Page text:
'Statutory Nondelegation': Another Misguided Idea in Administrative Procedure Reform

Widener Journal of Public Law, Vol. 8, pp. 301-45, 1999

FSU College of Law, Public Law Research Paper No. 99-2

46 Pages Posted: 8 Apr 1999

See all articles by Jim Rossi

Jim Rossi

Vanderbilt University - Law School

Abstract

Statutory nondelegation is an administrative procedure reform mechanism that constrains agency authority to promulgate regulations, with the intention of enhancing the legislative accountability of agency rulemaking. For example, the Bumpers Amendment to the federal APA, proposed more than two decades ago, would have relied on courts to aggressively review the statutory authority for agency regulatory action. This article uses a 1996 Florida administrative procedure reform that revives the failed Bumpers Amendment to discuss some of the problems with statutory nondelegation as an administrative procedure reform. It argues that statutory nondelegation makes agency rulemaking less--not more--accountable. In addition, it discusses how Florida's statutory nondelegation reform has led to many radical administrative procedure reforms during the 1999 legislative session. The article uses Florida's misguided reforms, largely the product of a state law reform process dominated by special interest politics, to suggest a more tempered approach to administrative procedure reform for Pennsylvania and other states.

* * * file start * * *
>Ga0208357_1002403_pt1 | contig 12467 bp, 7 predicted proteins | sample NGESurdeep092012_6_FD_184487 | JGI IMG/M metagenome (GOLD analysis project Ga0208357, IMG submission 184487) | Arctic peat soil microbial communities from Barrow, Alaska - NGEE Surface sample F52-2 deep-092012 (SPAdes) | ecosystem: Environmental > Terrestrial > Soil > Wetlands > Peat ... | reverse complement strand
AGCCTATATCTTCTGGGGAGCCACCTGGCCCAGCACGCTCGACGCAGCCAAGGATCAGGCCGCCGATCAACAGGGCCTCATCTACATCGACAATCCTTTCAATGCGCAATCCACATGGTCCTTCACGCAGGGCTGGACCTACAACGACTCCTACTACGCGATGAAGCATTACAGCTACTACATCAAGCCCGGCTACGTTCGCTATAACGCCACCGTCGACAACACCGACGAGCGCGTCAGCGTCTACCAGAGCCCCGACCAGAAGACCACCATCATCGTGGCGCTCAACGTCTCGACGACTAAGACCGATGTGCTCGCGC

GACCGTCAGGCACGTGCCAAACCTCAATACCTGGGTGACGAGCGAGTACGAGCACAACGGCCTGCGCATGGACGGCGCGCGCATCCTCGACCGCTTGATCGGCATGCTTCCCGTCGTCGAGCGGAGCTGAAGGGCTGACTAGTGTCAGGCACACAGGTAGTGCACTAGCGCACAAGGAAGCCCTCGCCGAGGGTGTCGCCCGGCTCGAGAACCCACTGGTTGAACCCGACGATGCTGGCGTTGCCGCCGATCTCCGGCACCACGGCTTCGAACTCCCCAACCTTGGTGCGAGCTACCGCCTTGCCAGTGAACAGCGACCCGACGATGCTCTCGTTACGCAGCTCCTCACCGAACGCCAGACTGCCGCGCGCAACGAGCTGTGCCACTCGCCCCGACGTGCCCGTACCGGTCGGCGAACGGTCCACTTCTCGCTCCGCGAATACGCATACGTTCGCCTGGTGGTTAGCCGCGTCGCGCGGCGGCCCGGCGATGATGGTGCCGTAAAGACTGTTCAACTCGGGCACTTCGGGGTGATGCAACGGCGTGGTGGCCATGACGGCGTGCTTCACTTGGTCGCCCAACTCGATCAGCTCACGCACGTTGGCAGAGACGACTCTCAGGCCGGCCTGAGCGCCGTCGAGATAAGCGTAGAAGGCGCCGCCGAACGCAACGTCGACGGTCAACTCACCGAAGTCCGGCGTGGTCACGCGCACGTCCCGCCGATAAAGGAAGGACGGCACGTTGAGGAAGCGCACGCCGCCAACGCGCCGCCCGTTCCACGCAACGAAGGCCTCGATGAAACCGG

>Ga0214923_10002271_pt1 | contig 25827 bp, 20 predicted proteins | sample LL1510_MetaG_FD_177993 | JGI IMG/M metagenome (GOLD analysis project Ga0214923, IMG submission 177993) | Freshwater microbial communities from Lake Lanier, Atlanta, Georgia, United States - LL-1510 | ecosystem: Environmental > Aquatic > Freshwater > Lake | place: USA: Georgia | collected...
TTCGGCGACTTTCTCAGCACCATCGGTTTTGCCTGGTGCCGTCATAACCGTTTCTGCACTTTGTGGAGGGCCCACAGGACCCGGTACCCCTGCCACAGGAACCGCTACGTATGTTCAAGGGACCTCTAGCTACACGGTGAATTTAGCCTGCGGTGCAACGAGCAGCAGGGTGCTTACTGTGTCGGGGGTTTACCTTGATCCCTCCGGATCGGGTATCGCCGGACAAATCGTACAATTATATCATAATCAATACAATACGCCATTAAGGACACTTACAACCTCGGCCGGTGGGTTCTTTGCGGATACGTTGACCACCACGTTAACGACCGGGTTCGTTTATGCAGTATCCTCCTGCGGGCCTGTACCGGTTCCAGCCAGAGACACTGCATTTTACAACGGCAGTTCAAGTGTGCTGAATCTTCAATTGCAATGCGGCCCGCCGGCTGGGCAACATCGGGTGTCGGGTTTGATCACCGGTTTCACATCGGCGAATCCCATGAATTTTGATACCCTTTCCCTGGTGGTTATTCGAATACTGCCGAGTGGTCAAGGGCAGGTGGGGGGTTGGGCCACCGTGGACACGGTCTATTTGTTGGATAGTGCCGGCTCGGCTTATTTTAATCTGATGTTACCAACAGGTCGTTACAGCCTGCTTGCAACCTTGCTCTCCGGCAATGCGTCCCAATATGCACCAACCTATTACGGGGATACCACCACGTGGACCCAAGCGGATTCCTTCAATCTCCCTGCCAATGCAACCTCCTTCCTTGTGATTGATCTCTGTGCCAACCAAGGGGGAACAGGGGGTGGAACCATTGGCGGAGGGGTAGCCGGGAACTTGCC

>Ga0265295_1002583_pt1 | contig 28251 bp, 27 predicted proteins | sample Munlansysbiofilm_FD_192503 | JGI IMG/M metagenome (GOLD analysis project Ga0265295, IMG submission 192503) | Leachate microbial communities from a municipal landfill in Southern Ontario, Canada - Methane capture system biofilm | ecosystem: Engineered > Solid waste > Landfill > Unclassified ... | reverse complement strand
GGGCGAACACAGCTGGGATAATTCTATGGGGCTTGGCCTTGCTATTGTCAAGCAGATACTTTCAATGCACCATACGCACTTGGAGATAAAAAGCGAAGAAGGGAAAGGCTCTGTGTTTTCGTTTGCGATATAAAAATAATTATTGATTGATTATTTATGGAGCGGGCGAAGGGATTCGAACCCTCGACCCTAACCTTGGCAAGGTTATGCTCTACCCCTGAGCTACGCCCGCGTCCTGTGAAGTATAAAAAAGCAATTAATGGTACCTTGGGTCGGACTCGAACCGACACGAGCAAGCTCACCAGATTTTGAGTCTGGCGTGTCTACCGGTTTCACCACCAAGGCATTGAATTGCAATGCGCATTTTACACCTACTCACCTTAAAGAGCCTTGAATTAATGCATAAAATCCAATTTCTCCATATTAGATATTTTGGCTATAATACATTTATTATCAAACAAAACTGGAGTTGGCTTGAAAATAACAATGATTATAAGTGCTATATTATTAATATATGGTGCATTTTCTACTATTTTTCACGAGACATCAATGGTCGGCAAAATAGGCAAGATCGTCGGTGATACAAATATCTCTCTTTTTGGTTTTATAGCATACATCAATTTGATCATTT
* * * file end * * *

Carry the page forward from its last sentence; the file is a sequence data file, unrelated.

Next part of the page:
Suggested Citation

Rossi, Jim, 'Statutory Nondelegation': Another Misguided Idea in Administrative Procedure Reform. Widener Journal of Public Law, Vol. 8, pp. 301-45, 1999, FSU College of Law, Public Law Research Paper No. 99-2, Available at SSRN: https://ssrn.com/abstract=158310 or http://dx.doi.org/10.2139/ssrn.158310

Jim Rossi (Contact Author)

Vanderbilt University - Law School ( email )

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Nashville, TN 37203-5724
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